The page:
By NICHOLE GOLDEN, Staff Writer | Published November 13, 2014
ATLANTA—There are many organizations in metro Atlanta that work to assist victims of domestic violence.
Karelis Ferrer is Latino outreach coordinator at the YWCA of Northwest Georgia in Marietta.
“We have the only shelter in Cobb for the women and children,” said Ferrer. “We have transitional housing. We have counseling as well.”
The ultimate goal of the YWCA’s programs is for women to become independent emotionally and financially.
Numbers of abuse cases fluctuate, but they see more instances around holidays and during sporting events.
“Alcohol is not the cause, but contributes,” said Ferrer.
The Cobb program recently added a dozen new transitional housing apartments for victims of domestic violence and sexual assaults. The YWCA and its volunteers launched a capital campaign to complete additional renovations to its existing 32-bed shelter. Ferrer said the campaign remains $400,000 short of the goal.
The YWCA works closely with victims’ advocates and Cobb County police and has a 24-hour/seven-day-a-week crisis line.
“I’m passionate for working for this community,” said Ferrer, who is Catholic.
According to Ferrer, abusers sometimes use citizenship issues or custody issues as a means of control.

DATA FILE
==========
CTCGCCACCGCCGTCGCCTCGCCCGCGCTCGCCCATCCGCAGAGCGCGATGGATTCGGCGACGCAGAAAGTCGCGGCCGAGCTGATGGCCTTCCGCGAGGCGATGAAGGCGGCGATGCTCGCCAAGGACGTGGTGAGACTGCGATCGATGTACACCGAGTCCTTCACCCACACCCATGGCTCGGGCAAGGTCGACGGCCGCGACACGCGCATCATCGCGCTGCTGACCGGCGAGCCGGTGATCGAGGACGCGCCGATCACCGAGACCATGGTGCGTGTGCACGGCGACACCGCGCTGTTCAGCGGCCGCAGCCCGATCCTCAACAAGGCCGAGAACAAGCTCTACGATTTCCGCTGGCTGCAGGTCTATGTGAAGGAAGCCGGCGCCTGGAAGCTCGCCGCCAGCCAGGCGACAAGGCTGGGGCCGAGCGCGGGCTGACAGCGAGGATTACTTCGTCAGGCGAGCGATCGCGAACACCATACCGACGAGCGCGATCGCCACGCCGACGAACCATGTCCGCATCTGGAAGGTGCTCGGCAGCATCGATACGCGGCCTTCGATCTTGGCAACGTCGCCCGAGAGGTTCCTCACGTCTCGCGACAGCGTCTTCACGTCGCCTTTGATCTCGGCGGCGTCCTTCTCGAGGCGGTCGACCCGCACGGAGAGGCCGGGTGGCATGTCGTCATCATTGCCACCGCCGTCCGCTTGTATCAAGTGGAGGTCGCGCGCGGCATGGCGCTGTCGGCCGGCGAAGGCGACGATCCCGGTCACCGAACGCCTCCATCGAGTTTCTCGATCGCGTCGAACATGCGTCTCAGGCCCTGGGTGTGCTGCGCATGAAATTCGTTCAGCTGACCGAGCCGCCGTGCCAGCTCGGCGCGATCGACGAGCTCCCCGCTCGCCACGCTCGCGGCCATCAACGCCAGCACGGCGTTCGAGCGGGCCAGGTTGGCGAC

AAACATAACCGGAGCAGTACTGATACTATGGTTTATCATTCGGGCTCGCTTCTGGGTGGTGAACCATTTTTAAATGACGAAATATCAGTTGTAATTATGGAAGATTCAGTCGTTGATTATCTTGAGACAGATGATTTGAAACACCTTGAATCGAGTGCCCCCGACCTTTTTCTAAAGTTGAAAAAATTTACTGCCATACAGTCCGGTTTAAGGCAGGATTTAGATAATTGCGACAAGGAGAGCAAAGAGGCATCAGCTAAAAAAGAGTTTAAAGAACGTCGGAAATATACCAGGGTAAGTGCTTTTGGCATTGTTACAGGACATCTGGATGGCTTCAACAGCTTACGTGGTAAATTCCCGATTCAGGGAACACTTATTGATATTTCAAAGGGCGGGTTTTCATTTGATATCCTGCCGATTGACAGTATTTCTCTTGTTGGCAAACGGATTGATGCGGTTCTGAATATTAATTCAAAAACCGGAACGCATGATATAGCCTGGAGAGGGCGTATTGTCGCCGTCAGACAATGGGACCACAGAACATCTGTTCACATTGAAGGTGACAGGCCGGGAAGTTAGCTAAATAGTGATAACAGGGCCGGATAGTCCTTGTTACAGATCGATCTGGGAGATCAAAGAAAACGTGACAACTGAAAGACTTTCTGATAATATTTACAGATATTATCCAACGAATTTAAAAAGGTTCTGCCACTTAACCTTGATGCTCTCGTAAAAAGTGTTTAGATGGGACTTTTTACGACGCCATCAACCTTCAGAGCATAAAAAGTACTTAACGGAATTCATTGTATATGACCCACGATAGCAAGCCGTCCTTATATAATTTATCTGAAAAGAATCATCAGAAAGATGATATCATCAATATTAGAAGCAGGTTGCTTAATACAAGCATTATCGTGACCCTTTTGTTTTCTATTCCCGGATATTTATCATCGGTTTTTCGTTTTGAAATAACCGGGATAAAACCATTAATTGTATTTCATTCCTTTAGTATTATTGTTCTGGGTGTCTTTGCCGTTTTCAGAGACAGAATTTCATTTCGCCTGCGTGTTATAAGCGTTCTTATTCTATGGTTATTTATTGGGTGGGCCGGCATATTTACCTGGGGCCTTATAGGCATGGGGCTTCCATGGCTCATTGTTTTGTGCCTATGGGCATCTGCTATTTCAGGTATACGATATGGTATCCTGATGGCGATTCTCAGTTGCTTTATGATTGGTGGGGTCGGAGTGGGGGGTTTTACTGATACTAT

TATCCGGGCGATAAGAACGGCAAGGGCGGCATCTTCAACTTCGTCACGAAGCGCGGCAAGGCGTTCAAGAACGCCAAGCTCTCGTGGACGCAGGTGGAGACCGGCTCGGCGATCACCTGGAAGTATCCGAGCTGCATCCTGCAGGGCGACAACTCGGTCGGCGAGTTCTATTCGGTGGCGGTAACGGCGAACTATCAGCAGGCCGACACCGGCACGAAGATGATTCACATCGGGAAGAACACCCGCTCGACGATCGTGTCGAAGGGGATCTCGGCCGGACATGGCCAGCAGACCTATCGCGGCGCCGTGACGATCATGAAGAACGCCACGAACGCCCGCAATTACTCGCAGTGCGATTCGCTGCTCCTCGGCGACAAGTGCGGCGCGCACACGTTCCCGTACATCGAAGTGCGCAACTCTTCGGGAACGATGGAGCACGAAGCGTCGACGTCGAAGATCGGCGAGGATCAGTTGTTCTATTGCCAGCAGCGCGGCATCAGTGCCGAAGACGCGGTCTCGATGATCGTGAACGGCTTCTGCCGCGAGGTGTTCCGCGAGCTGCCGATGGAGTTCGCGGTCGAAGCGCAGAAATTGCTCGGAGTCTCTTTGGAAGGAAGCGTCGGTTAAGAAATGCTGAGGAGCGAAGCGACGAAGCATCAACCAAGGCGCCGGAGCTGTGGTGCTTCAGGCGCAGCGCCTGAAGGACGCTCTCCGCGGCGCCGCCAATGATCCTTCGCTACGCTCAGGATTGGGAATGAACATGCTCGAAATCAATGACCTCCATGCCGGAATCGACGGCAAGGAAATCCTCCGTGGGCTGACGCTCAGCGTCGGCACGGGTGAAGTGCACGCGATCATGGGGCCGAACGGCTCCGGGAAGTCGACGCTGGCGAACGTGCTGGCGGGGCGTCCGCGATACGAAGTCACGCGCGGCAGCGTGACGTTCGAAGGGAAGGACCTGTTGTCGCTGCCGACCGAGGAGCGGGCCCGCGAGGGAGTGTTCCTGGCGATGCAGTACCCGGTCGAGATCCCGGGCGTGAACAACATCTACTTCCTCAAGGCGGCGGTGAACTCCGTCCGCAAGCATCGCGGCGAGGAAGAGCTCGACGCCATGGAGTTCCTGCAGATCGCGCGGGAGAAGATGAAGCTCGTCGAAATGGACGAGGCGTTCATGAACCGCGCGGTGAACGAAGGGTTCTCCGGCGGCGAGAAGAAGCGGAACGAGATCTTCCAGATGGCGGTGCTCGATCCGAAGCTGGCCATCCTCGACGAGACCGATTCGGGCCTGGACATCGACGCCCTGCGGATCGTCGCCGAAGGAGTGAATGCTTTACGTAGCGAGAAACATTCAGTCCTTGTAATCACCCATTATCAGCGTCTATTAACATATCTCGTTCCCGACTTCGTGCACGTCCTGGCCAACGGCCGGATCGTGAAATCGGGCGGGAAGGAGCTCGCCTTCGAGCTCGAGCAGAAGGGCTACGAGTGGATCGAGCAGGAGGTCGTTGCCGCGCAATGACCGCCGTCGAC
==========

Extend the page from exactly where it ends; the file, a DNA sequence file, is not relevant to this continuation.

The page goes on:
Despite those threats, women who are being abused have recourses, she said.
“There are a lot of things they don’t have to be afraid of,” she said.
VAWA, the Violence Against Women Act of 1994, said Ferrer, provides legal relief for immigrants who are survivors of domestic violence, even those without immigration documents.
Ferrer said, on average, women endure seven to 10 incidents of violence before leaving the home.
“We cannot judge why,” she said.
Part of Ferrer’s job is to raise awareness of domestic violence as well as what the YWCA offers. She is available to make presentations to clergy, parishes and ministry groups.
Catholic Charities Atlanta program
Under VAWA, Catholic Charities Atlanta serves immigrant women and young children who have been abused by a permanent resident, U.S. citizen, spouse or parent.
Rosa de Kelly is Catholic Charities’ VAWA coordinator and accredited legal representative for immigration issues.
Catholic Charities’ staff helps victims to self-petition for permanent residency without relying on their abusers.
“We specifically work with vulnerable communities,” said de Kelly.
De Kelly came to the agency a little more than 10 years ago, only expecting to stay for a year.
“I came to do this job by accident. I became so involved,” she said.
Not too long ago, de Kelly had a “priceless” experience when a former client came to the Catholic Charities’ office with her daughter and presented a $500 donation in gratitude for helping her escape violence.
“I meet women who have really given up hope. They come back two years later and you can see the difference,” she said.
For some of their clients, the deportation process has already started, while others are afraid to call police out of fear of being arrested themselves. The clients, with the extra barrier of limited language skills, have no knowledge of how to get a green card or work permit.
“They don’t know how the system works. That’s where we come into play,” said de Kelly.